Then Paul picks up the message and says, ok, now you have received life, what does it look like? How does that life full of the words of Jesus, when our lives are full of the life of Jesus, how does it work? Paul starts giving us some pictures that are a little more tangible. First of all, Paul says, when you have received life in its fullness, you receive gifts. These gifts are not for you, they are to be used for the community. The other part of what he says is that we need to act like adults, not children.

I have been reading Doi’s work on amae. There is no direct translation for amae in English, or any other Western language. Because Doi is in psychology, and because he recognized amae as a critical component of behavior in Japan, and then realized that other languages did not have a word for this concept, he became fascinated with how it played out in both Japanese and non-Japanese social responses. Amae is the feeling that a child has for its mother, or a wife has for her husband. It is not about love, if I am understanding it correctly, but rather about the feeling of connection, and it is the sort of connection that allows a certain kind of behavior that otherwise would not be permitted.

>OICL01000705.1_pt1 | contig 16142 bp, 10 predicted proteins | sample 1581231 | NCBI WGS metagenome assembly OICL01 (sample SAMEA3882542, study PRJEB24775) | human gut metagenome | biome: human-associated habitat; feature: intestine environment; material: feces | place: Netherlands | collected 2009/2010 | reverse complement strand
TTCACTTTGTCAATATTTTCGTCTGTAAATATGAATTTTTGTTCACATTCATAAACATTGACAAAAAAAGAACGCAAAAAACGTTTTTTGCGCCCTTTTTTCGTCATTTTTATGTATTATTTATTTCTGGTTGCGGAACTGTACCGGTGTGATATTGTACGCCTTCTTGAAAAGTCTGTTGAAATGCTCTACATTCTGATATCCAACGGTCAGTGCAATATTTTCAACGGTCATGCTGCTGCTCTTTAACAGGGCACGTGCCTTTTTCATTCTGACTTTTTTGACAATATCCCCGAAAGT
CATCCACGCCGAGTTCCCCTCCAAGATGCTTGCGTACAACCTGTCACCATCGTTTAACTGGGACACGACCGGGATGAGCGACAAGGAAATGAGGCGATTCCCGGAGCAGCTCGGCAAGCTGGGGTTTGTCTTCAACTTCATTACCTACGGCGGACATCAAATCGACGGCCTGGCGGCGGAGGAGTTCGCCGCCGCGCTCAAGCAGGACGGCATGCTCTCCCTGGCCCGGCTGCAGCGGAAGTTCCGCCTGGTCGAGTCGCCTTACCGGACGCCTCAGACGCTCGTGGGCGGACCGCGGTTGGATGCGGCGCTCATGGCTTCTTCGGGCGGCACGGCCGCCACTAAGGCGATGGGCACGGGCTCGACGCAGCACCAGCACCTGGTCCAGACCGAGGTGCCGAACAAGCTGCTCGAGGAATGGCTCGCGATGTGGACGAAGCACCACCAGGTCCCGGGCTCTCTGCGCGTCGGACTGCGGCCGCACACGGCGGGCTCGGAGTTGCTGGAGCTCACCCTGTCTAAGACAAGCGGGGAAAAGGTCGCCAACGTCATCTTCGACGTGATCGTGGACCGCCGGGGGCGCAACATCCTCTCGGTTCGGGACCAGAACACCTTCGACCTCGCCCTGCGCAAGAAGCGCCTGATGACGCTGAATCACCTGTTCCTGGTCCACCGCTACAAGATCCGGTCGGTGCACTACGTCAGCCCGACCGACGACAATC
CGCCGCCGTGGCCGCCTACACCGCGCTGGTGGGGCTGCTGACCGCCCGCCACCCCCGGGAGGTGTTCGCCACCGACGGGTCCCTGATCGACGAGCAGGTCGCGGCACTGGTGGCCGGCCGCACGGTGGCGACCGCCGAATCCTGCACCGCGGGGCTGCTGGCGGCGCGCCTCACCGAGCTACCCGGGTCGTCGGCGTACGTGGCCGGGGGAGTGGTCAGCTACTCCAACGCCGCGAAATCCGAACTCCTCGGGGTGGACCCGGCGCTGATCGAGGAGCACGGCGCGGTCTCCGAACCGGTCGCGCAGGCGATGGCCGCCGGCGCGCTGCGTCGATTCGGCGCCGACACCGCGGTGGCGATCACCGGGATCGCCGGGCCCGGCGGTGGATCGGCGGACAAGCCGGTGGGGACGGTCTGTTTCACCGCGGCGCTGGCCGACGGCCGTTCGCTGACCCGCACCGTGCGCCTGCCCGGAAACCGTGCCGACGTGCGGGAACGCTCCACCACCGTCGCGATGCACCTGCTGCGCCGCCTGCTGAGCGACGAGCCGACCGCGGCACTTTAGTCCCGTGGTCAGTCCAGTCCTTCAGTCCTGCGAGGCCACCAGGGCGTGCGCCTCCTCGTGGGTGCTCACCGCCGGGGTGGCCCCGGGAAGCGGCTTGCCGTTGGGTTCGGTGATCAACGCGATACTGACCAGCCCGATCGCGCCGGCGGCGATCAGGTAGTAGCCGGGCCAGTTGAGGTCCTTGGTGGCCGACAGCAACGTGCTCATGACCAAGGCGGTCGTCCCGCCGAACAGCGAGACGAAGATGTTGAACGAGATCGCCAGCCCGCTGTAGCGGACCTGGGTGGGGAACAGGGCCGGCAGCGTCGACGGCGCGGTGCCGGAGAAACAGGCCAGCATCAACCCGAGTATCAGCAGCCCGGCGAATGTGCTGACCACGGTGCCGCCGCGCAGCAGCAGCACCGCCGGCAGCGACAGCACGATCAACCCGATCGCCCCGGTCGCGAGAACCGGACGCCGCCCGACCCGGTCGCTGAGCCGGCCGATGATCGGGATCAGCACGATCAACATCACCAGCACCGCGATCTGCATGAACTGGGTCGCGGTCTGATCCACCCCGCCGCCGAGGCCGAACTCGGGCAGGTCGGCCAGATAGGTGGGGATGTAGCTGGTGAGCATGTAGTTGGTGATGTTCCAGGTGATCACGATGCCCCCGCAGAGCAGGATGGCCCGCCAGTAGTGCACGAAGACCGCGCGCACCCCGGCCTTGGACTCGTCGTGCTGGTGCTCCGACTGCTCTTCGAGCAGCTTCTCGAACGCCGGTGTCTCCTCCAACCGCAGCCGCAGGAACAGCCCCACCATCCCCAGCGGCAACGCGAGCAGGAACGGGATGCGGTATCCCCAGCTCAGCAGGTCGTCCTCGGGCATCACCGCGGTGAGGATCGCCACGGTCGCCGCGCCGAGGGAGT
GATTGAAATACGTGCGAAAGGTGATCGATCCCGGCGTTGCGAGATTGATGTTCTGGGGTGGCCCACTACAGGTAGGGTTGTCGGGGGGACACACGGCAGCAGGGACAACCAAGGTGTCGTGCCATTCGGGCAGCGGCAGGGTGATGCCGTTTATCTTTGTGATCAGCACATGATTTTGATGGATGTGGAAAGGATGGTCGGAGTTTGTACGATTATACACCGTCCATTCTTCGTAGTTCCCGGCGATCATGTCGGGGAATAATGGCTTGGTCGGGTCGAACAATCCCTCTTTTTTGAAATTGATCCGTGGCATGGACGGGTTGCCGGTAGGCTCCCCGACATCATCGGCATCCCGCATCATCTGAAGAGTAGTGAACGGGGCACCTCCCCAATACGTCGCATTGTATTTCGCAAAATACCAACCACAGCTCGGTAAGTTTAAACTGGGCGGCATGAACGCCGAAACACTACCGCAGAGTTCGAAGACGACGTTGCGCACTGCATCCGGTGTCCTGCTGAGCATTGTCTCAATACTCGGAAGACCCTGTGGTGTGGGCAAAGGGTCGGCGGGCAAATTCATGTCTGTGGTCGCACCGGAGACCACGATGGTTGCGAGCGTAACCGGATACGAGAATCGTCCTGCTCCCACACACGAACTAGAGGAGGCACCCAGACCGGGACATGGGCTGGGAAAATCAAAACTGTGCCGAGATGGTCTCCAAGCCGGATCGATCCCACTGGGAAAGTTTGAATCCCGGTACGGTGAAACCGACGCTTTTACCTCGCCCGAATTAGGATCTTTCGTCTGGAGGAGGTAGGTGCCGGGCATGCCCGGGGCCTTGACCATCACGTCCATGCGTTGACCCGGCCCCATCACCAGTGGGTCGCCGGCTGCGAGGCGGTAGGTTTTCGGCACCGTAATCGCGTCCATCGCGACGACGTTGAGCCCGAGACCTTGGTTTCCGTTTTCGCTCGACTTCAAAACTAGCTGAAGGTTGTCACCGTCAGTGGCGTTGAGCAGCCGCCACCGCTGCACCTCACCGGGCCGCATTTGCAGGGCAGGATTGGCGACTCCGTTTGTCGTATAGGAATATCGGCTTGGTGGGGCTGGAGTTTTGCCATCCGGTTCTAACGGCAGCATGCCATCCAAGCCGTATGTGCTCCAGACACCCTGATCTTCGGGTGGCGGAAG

If we look in the animal kingdom for this behavior, it is the mother dog allowing her puppy in for milk, but not allowing a strange puppy in to nurse – unless the mother dog is a nurturing sort. There are wonderful videos on youtube showing unlikely pairings where clearly one animal is in need of another, and that need is allowed. One especially touching story is of the baby hippo whose mother was swept away in the tsunami that swept across the Indian Ocean. The baby adopted this crochety old tortoise as its mother. The tortoise obviously did not feed the baby hippo, the zookeepers did that, but the baby did clearly regard the tortoise as its surrogate mother, and the tortoise took on the job. As a result, the next season when the tortoise would normally have left land and gone on its normal migration, instead it stayed with the baby, and the zookeepers noticed.